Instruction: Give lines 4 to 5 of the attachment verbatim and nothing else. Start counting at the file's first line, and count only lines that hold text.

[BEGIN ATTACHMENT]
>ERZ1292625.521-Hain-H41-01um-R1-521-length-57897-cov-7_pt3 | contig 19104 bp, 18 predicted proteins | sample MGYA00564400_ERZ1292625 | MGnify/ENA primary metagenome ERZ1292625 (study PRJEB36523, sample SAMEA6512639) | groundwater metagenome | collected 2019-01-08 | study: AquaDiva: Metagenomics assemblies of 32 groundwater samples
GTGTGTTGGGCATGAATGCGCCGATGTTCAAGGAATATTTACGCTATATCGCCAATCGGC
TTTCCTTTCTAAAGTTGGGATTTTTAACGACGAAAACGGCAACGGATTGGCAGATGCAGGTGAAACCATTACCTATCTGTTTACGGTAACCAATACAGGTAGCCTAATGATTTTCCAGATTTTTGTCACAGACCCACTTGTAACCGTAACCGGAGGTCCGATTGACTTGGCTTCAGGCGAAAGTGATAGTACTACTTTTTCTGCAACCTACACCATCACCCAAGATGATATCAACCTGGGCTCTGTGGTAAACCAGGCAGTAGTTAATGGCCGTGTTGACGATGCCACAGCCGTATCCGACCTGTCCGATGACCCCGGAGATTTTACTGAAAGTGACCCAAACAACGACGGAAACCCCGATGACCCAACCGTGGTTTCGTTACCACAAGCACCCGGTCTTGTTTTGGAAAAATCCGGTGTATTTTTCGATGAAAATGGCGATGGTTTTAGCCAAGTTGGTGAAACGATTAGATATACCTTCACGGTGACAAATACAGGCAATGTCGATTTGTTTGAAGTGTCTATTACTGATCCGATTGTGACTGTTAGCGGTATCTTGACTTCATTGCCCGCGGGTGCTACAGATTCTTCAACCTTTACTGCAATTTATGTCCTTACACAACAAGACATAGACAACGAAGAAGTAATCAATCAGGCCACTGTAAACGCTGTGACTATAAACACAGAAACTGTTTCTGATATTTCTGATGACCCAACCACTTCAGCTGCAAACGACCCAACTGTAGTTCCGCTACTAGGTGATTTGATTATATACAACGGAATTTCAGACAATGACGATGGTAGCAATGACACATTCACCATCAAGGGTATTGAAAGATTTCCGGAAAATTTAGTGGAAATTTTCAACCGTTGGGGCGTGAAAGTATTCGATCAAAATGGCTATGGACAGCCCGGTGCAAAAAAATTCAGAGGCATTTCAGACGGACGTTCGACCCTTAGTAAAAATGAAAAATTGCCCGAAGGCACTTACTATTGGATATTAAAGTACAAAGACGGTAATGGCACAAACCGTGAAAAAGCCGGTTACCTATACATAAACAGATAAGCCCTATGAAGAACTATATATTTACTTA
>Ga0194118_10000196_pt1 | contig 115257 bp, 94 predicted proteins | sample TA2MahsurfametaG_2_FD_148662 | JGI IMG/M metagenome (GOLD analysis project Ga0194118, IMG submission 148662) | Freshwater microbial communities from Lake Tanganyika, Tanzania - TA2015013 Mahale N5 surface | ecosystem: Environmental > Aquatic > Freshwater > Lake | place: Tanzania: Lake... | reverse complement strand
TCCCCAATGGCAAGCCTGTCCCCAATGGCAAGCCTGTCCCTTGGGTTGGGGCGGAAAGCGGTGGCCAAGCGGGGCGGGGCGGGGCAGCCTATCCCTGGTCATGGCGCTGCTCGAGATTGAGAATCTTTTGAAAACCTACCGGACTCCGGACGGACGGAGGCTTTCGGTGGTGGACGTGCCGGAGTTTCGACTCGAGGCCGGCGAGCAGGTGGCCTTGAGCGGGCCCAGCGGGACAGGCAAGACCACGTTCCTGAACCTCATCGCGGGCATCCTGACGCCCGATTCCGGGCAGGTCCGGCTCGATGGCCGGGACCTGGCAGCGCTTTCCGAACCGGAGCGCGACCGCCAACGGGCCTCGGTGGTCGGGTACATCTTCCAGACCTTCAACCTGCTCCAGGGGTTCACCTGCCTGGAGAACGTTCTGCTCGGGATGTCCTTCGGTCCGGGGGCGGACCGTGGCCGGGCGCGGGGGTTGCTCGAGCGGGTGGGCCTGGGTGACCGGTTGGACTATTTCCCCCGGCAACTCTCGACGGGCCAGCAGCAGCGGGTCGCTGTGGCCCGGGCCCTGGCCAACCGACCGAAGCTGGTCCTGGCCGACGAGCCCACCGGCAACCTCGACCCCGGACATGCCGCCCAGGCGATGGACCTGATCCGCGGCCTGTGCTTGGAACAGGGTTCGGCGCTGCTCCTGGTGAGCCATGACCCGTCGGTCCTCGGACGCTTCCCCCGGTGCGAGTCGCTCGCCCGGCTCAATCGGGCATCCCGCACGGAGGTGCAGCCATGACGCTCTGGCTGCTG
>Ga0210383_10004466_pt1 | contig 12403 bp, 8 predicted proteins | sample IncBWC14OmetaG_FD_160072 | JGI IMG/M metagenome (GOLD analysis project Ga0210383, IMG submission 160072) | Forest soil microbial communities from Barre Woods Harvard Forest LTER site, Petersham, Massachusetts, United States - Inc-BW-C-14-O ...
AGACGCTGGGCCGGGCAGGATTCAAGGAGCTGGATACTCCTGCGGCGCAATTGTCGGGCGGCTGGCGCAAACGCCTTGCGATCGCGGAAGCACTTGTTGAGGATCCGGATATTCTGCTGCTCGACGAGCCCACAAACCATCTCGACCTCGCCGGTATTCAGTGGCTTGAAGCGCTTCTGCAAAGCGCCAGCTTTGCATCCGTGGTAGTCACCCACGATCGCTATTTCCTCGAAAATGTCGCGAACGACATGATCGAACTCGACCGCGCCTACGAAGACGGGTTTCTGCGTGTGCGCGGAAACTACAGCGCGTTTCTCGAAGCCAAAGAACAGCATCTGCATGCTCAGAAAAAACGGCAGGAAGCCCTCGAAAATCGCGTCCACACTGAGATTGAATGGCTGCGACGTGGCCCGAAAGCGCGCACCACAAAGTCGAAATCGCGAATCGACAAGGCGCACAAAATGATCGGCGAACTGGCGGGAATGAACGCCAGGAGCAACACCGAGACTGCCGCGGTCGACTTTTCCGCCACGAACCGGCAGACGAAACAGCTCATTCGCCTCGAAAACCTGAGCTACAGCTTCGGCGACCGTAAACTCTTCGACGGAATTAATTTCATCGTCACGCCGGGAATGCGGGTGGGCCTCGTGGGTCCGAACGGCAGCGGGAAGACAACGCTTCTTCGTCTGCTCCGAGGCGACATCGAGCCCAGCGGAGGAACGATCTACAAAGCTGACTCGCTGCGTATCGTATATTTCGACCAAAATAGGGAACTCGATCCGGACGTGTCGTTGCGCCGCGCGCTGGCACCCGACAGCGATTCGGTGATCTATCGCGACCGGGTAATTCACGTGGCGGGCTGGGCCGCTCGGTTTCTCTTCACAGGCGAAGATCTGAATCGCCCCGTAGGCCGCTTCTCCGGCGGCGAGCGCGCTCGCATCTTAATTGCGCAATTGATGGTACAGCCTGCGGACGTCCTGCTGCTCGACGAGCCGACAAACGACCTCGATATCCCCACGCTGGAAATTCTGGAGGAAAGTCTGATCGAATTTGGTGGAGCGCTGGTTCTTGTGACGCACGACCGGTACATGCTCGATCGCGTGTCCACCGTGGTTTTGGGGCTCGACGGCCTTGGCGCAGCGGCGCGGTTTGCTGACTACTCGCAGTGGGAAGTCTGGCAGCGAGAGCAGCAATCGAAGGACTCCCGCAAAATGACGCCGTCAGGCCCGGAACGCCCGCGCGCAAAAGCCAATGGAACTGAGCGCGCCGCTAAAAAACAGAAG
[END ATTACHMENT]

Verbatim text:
>Ga0194118_10000196_pt1 | contig 115257 bp, 94 predicted proteins | sample TA2MahsurfametaG_2_FD_148662 | JGI IMG/M metagenome (GOLD analysis project Ga0194118, IMG submission 148662) | Freshwater microbial communities from Lake Tanganyika, Tanzania - TA2015013 Mahale N5 surface | ecosystem: Environmental > Aquatic > Freshwater > Lake | place: Tanzania: Lake... | reverse complement strand
TCCCCAATGGCAAGCCTGTCCCCAATGGCAAGCCTGTCCCTTGGGTTGGGGCGGAAAGCGGTGGCCAAGCGGGGCGGGGCGGGGCAGCCTATCCCTGGTCATGGCGCTGCTCGAGATTGAGAATCTTTTGAAAACCTACCGGACTCCGGACGGACGGAGGCTTTCGGTGGTGGACGTGCCGGAGTTTCGACTCGAGGCCGGCGAGCAGGTGGCCTTGAGCGGGCCCAGCGGGACAGGCAAGACCACGTTCCTGAACCTCATCGCGGGCATCCTGACGCCCGATTCCGGGCAGGTCCGGCTCGATGGCCGGGACCTGGCAGCGCTTTCCGAACCGGAGCGCGACCGCCAACGGGCCTCGGTGGTCGGGTACATCTTCCAGACCTTCAACCTGCTCCAGGGGTTCACCTGCCTGGAGAACGTTCTGCTCGGGATGTCCTTCGGTCCGGGGGCGGACCGTGGCCGGGCGCGGGGGTTGCTCGAGCGGGTGGGCCTGGGTGACCGGTTGGACTATTTCCCCCGGCAACTCTCGACGGGCCAGCAGCAGCGGGTCGCTGTGGCCCGGGCCCTGGCCAACCGACCGAAGCTGGTCCTGGCCGACGAGCCCACCGGCAACCTCGACCCCGGACATGCCGCCCAGGCGATGGACCTGATCCGCGGCCTGTGCTTGGAACAGGGTTCGGCGCTGCTCCTGGTGAGCCATGACCCGTCGGTCCTCGGACGCTTCCCCCGGTGCGAGTCGCTCGCCCGGCTCAATCGGGCATCCCGCACGGAGGTGCAGCCATGACGCTCTGGCTGCTG